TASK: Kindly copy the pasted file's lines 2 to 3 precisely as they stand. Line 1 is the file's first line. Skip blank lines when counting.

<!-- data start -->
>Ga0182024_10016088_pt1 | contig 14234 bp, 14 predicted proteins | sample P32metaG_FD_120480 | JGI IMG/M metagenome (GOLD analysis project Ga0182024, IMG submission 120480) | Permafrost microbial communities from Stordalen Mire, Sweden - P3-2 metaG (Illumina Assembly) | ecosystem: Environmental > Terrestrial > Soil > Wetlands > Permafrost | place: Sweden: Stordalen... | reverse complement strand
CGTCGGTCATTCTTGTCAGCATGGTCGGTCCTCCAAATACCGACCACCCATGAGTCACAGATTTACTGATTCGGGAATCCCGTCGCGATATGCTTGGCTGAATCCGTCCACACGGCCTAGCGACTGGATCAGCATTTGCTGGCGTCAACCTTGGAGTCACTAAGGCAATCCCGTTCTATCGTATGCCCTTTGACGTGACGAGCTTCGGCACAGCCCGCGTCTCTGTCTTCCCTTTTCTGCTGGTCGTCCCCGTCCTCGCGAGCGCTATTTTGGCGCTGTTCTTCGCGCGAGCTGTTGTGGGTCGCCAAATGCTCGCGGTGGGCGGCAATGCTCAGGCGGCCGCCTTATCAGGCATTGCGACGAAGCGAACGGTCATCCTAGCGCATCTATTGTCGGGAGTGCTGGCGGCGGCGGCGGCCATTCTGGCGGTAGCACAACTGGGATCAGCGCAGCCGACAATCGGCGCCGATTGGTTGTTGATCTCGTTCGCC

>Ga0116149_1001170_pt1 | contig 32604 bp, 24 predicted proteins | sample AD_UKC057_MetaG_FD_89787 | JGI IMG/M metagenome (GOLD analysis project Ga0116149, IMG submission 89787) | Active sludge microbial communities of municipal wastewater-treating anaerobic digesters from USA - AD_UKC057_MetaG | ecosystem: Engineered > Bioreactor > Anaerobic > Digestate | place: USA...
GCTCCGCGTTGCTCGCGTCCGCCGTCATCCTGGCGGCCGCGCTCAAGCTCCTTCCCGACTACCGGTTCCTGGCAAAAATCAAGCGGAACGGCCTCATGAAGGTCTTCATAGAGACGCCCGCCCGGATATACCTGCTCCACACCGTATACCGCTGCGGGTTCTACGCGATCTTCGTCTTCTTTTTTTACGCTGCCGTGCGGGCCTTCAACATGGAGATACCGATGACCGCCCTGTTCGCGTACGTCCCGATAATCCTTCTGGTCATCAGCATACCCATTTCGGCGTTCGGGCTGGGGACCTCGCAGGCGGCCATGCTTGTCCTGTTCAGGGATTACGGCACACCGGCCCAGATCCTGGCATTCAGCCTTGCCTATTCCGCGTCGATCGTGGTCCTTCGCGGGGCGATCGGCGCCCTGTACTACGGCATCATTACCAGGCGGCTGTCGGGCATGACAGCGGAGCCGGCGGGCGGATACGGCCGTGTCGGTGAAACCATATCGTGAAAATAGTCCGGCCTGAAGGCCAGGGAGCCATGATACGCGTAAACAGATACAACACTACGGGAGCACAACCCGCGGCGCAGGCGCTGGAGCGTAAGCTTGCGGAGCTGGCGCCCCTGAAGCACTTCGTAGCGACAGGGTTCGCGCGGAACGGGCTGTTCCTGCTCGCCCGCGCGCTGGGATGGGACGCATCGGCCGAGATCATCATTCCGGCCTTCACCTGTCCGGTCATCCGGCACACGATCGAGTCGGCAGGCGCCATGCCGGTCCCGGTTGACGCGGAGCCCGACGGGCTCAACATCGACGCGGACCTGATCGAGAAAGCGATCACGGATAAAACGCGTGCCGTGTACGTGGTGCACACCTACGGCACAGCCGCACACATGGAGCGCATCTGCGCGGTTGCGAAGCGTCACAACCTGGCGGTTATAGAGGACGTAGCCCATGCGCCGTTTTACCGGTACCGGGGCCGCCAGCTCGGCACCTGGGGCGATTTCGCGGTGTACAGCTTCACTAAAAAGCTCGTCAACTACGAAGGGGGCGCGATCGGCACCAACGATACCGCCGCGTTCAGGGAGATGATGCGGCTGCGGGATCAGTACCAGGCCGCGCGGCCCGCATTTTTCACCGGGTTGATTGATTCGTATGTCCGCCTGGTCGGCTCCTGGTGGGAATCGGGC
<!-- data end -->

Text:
CGTCGGTCATTCTTGTCAGCATGGTCGGTCCTCCAAATACCGACCACCCATGAGTCACAGATTTACTGATTCGGGAATCCCGTCGCGATATGCTTGGCTGAATCCGTCCACACGGCCTAGCGACTGGATCAGCATTTGCTGGCGTCAACCTTGGAGTCACTAAGGCAATCCCGTTCTATCGTATGCCCTTTGACGTGACGAGCTTCGGCACAGCCCGCGTCTCTGTCTTCCCTTTTCTGCTGGTCGTCCCCGTCCTCGCGAGCGCTATTTTGGCGCTGTTCTTCGCGCGAGCTGTTGTGGGTCGCCAAATGCTCGCGGTGGGCGGCAATGCTCAGGCGGCCGCCTTATCAGGCATTGCGACGAAGCGAACGGTCATCCTAGCGCATCTATTGTCGGGAGTGCTGGCGGCGGCGGCGGCCATTCTGGCGGTAGCACAACTGGGATCAGCGCAGCCGACAATCGGCGCCGATTGGTTGTTGATCTCGTTCGCC

>Ga0116149_1001170_pt1 | contig 32604 bp, 24 predicted proteins | sample AD_UKC057_MetaG_FD_89787 | JGI IMG/M metagenome (GOLD analysis project Ga0116149, IMG submission 89787) | Active sludge microbial communities of municipal wastewater-treating anaerobic digesters from USA - AD_UKC057_MetaG | ecosystem: Engineered > Bioreactor > Anaerobic > Digestate | place: USA...